One of the glories of being a wine amateur without an ounce of professionalism is the childish pleasure you can take in things that more knowledgeable folk take for granted. Recently for instance, I rediscovered decanting. Now, of course I do know what pouring a wine into a larger carafe for greater air exposure does in theory, but somehow, I had let the habit slip. After all, there isn't always time for these kitchen rituals. But the exceptionally rewarding Grüner Veltliner on review today showed me what I may have been missing, as decanting did it a world of good.
The first swigs of this very young wine straight out of the bottle were not promising: A heavy, awkward and withdrawn wine. After two hours in the wide-bottom decanter, out on the cool balcony, we found something very different indeed:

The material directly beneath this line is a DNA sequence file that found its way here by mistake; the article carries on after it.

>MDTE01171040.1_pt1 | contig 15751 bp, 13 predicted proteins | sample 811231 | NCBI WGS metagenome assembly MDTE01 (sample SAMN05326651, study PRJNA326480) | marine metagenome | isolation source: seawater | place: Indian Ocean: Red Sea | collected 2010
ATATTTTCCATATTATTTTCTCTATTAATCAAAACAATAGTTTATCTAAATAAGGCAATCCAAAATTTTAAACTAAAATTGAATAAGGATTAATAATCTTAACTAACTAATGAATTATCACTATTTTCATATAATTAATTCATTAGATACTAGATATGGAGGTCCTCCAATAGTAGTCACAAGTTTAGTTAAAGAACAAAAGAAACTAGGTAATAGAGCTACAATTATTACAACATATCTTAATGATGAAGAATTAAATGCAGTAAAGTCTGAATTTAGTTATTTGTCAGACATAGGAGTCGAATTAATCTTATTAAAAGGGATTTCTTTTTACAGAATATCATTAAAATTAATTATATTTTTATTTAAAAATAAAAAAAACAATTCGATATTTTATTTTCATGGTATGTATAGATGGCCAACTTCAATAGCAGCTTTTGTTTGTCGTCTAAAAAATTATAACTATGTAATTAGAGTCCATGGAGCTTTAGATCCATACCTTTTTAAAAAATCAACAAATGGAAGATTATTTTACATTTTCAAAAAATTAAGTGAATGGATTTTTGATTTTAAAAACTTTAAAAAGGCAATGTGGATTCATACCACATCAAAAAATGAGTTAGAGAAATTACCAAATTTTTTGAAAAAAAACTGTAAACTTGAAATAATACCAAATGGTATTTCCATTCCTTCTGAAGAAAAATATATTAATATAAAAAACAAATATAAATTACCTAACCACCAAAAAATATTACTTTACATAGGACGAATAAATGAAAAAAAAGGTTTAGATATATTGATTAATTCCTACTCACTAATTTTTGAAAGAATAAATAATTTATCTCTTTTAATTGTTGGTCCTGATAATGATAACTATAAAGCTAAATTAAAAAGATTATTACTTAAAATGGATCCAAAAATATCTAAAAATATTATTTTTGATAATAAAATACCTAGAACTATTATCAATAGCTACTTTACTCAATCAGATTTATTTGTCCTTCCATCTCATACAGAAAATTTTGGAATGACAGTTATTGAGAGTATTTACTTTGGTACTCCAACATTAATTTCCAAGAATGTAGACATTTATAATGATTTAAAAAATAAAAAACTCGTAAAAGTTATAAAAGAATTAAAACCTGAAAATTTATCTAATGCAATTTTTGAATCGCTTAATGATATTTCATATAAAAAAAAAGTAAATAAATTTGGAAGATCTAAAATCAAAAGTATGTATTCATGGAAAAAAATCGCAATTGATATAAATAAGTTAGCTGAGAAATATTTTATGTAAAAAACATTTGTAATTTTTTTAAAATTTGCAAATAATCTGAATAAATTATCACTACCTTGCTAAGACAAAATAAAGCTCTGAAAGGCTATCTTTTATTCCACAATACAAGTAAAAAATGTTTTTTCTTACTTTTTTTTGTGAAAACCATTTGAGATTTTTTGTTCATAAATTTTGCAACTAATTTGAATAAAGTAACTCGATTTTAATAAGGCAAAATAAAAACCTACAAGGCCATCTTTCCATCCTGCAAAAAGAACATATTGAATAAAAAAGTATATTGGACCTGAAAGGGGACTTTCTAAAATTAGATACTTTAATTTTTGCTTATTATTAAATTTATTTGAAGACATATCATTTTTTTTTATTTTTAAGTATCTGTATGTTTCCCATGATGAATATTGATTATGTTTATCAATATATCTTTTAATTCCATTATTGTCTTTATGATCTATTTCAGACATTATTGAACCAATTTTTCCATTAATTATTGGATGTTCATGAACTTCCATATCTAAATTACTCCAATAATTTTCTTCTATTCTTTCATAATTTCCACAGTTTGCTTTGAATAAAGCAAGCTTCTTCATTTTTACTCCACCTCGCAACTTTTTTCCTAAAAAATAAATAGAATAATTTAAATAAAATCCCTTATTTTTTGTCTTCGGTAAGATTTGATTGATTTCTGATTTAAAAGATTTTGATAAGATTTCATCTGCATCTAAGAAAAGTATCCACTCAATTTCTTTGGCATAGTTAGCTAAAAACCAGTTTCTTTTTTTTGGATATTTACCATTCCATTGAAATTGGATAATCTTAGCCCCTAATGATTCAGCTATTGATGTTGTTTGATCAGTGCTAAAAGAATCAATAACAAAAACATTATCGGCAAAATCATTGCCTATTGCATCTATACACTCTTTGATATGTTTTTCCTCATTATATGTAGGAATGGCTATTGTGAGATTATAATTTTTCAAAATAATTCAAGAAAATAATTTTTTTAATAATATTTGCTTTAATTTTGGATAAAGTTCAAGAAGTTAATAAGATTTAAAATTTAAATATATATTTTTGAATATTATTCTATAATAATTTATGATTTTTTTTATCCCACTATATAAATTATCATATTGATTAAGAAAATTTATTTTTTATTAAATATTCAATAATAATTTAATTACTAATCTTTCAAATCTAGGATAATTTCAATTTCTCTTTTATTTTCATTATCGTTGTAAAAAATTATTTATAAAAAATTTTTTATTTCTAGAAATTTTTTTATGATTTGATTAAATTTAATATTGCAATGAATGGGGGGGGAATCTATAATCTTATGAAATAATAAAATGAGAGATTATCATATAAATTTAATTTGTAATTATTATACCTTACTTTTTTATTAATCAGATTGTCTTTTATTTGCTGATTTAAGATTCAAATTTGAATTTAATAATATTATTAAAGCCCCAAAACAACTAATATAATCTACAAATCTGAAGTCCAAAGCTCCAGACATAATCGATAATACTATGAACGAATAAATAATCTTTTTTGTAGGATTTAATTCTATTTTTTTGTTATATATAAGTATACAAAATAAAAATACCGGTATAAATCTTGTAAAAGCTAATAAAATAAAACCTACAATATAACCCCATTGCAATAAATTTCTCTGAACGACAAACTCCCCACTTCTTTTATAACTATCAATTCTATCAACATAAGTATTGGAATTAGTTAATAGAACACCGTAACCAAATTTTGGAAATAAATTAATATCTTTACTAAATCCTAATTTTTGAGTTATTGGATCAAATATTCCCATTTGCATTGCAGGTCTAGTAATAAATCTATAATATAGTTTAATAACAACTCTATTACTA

A deep, enticing smell of ripe apricots, herbs (no Grüner Veltliner deserves its name without the herbs), fresh walnuts, warm beeswax, Thai curry with coconut milk (there you go), even a little fresh wood, although this wine has certainly not seen new oak.
On the palate, very soft, beeswax again, not much acidity, but great mineral substance and honeyed fruit. If the palate had held up to the complexity of the nose, this would have been close to perfection. It does not quite, not all the way, but is still impressive. A powerful, but not overpowering companion for lemon-roasted chicken with a salad of endives, apples and walnuts.
I cannot praise this wine too highly, because not only is it objectively a very very good one, it was also personally satisfying, as it brought back an enjoyment of food and wine that had somehow eluded me for some weeks.